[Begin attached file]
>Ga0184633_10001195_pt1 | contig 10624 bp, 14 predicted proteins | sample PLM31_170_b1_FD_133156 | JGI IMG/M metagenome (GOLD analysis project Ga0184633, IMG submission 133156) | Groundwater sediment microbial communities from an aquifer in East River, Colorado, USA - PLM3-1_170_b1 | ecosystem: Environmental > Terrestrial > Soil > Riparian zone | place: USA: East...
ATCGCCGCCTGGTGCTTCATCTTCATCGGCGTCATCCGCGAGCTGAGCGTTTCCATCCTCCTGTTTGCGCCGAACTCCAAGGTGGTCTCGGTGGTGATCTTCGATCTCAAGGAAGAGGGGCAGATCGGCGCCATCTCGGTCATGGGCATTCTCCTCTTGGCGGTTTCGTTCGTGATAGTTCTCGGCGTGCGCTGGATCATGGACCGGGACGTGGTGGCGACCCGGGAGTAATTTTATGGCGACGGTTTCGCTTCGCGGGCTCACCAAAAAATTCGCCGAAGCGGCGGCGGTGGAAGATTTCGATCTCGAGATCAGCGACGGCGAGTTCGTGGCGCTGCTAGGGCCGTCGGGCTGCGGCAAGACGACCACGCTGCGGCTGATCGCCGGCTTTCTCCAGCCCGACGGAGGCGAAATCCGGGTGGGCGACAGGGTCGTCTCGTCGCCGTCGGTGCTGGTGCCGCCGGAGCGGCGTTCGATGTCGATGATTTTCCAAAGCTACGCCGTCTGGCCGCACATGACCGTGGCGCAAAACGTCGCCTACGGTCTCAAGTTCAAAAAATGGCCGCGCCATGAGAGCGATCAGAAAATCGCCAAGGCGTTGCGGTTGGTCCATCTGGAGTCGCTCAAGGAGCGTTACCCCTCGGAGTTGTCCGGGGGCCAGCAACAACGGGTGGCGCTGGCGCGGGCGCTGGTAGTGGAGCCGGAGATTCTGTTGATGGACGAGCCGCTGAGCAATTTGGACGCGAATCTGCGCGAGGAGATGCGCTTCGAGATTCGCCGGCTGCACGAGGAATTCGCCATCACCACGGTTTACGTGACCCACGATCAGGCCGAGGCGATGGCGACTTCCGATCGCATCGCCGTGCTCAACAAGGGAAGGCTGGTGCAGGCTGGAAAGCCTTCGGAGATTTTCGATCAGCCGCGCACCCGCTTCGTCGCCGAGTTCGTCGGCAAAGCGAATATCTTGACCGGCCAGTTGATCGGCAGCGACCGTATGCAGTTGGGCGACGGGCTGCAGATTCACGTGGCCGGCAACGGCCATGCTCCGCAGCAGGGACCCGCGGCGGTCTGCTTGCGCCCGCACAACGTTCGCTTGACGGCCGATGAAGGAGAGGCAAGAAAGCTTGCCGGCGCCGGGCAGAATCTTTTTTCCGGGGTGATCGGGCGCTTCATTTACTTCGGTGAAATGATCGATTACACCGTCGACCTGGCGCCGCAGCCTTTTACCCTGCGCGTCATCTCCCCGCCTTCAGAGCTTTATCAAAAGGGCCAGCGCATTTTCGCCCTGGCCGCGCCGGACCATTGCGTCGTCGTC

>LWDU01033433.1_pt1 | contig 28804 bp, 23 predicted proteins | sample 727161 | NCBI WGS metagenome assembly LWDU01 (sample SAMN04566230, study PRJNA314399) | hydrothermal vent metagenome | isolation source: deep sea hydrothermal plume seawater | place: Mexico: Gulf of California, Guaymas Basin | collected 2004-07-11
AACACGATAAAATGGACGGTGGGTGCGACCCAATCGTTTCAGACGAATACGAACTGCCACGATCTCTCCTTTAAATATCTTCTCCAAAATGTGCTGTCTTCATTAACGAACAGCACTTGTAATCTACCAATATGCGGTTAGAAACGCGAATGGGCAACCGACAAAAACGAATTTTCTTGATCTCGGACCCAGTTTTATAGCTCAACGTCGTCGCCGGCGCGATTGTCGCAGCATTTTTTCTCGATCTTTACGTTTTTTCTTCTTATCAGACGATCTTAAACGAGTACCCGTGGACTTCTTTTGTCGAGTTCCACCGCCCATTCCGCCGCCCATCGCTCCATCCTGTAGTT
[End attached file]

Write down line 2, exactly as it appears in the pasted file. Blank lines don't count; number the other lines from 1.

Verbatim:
ATCGCCGCCTGGTGCTTCATCTTCATCGGCGTCATCCGCGAGCTGAGCGTTTCCATCCTCCTGTTTGCGCCGAACTCCAAGGTGGTCTCGGTGGTGATCTTCGATCTCAAGGAAGAGGGGCAGATCGGCGCCATCTCGGTCATGGGCATTCTCCTCTTGGCGGTTTCGTTCGTGATAGTTCTCGGCGTGCGCTGGATCATGGACCGGGACGTGGTGGCGACCCGGGAGTAATTTTATGGCGACGGTTTCGCTTCGCGGGCTCACCAAAAAATTCGCCGAAGCGGCGGCGGTGGAAGATTTCGATCTCGAGATCAGCGACGGCGAGTTCGTGGCGCTGCTAGGGCCGTCGGGCTGCGGCAAGACGACCACGCTGCGGCTGATCGCCGGCTTTCTCCAGCCCGACGGAGGCGAAATCCGGGTGGGCGACAGGGTCGTCTCGTCGCCGTCGGTGCTGGTGCCGCCGGAGCGGCGTTCGATGTCGATGATTTTCCAAAGCTACGCCGTCTGGCCGCACATGACCGTGGCGCAAAACGTCGCCTACGGTCTCAAGTTCAAAAAATGGCCGCGCCATGAGAGCGATCAGAAAATCGCCAAGGCGTTGCGGTTGGTCCATCTGGAGTCGCTCAAGGAGCGTTACCCCTCGGAGTTGTCCGGGGGCCAGCAACAACGGGTGGCGCTGGCGCGGGCGCTGGTAGTGGAGCCGGAGATTCTGTTGATGGACGAGCCGCTGAGCAATTTGGACGCGAATCTGCGCGAGGAGATGCGCTTCGAGATTCGCCGGCTGCACGAGGAATTCGCCATCACCACGGTTTACGTGACCCACGATCAGGCCGAGGCGATGGCGACTTCCGATCGCATCGCCGTGCTCAACAAGGGAAGGCTGGTGCAGGCTGGAAAGCCTTCGGAGATTTTCGATCAGCCGCGCACCCGCTTCGTCGCCGAGTTCGTCGGCAAAGCGAATATCTTGACCGGCCAGTTGATCGGCAGCGACCGTATGCAGTTGGGCGACGGGCTGCAGATTCACGTGGCCGGCAACGGCCATGCTCCGCAGCAGGGACCCGCGGCGGTCTGCTTGCGCCCGCACAACGTTCGCTTGACGGCCGATGAAGGAGAGGCAAGAAAGCTTGCCGGCGCCGGGCAGAATCTTTTTTCCGGGGTGATCGGGCGCTTCATTTACTTCGGTGAAATGATCGATTACACCGTCGACCTGGCGCCGCAGCCTTTTACCCTGCGCGTCATCTCCCCGCCTTCAGAGCTTTATCAAAAGGGCCAGCGCATTTTCGCCCTGGCCGCGCCGGACCATTGCGTCGTCGTC